LA Content Creators Share Their Experience With Snap's 523 Accelerator

Decerry Donato

Decerry Donato is a reporter at dot.LA. Prior to that, she was an editorial fellow at the company. Decerry received her bachelor's degree in literary journalism from the University of California, Irvine. She continues to write stories to inform the community about issues or events that take place in the L.A. area. On the weekends, she can be found hiking in the Angeles National forest or sifting through racks at your local thrift store.

​Snapchat logo and girl in background
Andria Moore

Snap’s 523 accelerator is a 12-month program that aims to support and elevate content creators from underrepresented groups. But is it worth it?

According to Paula Hughes, head of digital at TOGETHXR, a Los Angeles-based lifestyle, culture, sports media and commerce company, what really makes 523 shine is that the program is also providing creators with resources. “Whether that's workshops or they're giving you production means and giving you actual tangible ways to make this content happen,” Hughes tells dot.LA.

The 523 accelerator program offers each participant $10,000 every month to support the creators’ investment in conception and filming content for Discover, Snap’s curated content platform.

“Snap was kind of putting their money where their mouth was,” Hughes says. “The fact that they were excited about reaching out to these diverse groups was something that we definitely wanted to be a part of.”

Snap’s first cohort launched in March 2021. The cohort consists of 18 creators or content companies and a majority are based in Los Angeles including Mia Finney, Merci Productions, DT Entertainment, Qewly Productions and Swish Cultures. Currently, Snap is in the process of selecting participants for its second cohort and will be announced early next year.

Hughes believes that Snap’s 523 year long program is what distinguishes it from other accelerator programs since it allows creators to conceptualize an idea or piece of content and see it come to life. Other Los Angeles-based accelerator programs including Techstars LA,Grid110 and PledgeLA typically last three months.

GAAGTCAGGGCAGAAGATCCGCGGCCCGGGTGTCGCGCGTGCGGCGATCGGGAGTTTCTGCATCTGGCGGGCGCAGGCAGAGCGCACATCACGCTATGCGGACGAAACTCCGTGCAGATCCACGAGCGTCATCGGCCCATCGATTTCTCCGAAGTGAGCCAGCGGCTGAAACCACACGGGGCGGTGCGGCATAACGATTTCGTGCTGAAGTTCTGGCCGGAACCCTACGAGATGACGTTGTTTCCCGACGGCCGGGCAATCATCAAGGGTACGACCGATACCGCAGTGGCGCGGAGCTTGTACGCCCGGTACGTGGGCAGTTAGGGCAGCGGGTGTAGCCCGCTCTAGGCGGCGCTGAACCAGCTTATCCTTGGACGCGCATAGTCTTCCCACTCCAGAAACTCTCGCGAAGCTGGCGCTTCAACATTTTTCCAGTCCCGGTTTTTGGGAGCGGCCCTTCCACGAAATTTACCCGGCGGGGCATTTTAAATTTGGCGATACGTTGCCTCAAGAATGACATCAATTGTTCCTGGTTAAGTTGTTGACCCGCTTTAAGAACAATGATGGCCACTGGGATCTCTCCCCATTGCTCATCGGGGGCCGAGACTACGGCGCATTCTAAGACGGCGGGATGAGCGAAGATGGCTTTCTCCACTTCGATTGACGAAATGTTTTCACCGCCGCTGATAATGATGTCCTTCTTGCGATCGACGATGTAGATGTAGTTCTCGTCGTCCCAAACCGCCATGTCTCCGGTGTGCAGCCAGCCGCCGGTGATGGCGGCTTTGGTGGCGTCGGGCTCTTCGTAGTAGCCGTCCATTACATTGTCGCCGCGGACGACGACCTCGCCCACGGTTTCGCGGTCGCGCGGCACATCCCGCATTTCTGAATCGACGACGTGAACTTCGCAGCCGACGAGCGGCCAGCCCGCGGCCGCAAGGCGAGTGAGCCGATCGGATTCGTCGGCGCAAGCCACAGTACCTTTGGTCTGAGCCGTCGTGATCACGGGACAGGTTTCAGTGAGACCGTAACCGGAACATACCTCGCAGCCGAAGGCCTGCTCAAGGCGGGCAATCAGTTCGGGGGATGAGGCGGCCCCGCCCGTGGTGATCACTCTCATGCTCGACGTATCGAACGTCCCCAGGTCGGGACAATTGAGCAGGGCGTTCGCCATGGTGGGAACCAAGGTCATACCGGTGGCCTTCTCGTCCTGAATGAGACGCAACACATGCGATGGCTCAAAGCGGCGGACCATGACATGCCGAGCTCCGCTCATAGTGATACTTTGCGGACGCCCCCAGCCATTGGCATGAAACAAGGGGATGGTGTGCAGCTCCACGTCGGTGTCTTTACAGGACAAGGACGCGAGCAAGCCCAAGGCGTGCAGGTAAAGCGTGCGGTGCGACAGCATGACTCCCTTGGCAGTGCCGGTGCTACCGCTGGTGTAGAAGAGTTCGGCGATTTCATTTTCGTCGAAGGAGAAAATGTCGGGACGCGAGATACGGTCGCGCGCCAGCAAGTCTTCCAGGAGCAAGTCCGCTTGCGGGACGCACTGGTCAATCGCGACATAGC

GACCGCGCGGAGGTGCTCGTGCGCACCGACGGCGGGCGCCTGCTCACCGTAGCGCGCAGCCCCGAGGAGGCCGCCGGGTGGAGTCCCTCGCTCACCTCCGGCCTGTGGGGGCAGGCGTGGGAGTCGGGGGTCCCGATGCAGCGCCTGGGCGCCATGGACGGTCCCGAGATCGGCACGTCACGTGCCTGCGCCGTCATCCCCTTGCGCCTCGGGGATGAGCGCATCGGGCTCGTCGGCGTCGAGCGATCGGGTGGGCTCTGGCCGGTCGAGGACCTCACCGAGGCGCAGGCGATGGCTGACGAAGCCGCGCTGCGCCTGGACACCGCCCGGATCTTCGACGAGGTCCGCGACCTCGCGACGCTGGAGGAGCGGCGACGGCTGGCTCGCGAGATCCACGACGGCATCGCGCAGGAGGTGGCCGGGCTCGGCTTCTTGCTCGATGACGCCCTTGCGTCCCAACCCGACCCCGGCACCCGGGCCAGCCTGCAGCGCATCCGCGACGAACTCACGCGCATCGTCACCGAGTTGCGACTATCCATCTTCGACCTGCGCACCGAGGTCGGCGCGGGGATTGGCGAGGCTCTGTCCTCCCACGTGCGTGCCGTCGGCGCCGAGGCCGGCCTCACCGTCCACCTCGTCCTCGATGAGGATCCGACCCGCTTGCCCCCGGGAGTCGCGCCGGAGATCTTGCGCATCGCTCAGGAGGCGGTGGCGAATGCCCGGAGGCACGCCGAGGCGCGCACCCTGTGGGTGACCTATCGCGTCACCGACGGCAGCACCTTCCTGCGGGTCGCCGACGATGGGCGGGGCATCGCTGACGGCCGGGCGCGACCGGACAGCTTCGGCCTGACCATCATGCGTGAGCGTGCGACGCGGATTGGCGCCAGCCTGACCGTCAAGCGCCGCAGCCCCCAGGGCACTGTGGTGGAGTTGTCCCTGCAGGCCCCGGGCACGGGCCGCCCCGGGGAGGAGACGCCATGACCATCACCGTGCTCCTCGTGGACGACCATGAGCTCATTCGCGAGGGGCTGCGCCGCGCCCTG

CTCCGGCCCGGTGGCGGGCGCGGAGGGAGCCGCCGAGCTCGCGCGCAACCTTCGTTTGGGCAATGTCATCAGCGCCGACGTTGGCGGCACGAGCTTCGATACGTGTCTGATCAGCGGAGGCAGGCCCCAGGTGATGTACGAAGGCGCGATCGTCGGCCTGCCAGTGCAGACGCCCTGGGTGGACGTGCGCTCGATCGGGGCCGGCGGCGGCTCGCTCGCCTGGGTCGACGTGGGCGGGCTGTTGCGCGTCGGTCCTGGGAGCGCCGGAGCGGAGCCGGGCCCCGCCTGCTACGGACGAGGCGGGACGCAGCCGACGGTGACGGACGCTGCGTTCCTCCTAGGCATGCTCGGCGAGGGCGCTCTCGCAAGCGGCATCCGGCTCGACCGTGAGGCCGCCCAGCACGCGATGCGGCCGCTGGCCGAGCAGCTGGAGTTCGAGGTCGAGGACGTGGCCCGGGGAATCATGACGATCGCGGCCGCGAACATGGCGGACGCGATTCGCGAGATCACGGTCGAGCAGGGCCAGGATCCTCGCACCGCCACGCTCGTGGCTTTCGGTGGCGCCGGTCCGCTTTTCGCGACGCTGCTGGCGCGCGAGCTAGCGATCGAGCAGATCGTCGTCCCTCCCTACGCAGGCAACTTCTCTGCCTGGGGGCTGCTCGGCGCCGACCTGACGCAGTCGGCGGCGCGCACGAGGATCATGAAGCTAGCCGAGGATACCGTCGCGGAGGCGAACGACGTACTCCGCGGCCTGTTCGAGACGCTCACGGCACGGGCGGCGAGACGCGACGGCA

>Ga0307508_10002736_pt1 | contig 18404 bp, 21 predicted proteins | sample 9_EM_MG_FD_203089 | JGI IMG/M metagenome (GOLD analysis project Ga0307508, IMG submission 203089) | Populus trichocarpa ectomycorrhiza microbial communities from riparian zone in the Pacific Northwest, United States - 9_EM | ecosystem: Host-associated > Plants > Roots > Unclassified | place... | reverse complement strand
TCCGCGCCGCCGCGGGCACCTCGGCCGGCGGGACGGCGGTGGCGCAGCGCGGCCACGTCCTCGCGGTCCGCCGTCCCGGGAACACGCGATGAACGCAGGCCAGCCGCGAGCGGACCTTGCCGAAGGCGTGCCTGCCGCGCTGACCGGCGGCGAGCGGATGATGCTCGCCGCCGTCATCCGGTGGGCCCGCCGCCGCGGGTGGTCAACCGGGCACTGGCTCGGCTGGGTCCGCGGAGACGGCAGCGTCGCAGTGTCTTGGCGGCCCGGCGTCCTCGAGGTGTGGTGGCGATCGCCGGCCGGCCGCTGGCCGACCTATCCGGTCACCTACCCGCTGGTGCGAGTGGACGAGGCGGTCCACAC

But if the content does not take off, Hughes says Snap will sit you down to review the analytics behind the short form videos each participant is creating.

She adds that, “they really helped facilitate within the program itself, but also externally and making sure we were heard and seen and felt throughout the whole entire platform.”

Other participants of the first cohort Oliver Moy and Sebastian Moy of North Star Boys, a Los Angeles-based content and boy band, agree that Snap has been generous with allocating its resources to underrepresented groups.

“We learned a lot about how the syndicated shows work,” Sebastian Moy says. “And learned about the fundamentals of how the show breakdown works and how we can transform our long form content into short form or mid form content.”

The only requirement each participant had was to create and upload bi-weekly episodes which Snap refers to as syndicated shows that last 3-5 minutes in length. Most of these shows are fast paced and created specifically for mobile and optimized for Snap. Unlike traditional videos on YouTube where creators have an unlimited amount of time to chat, the shows that North Star Boys and other participants create are short and to the point.

Prior to joining the program, the brothers would upload their 20 to 30 minute videos to their YouTube channel on a weekly basis— a format that took much more time to produce and edit. But creating short form content allows the North Star Boys to break up those longer videos into mini episodes which helps them push out more content. In turn, with the consistency of their uploads, the Moy’s continue to see an increase in their viewership because their Snap subscribers consume the content more frequently and only a few minutes at a time.

As such, since joining Snap’s platform, the Moys’ have amassed over 178,000 subscribers. “It's nice to have people say we need to tell these stories,” says Hughes. “But it's another thing for people to be like, here are the resources to do it, here's the support to do it and here's the platform to do it.”

Snap is an investor in dot.LA.

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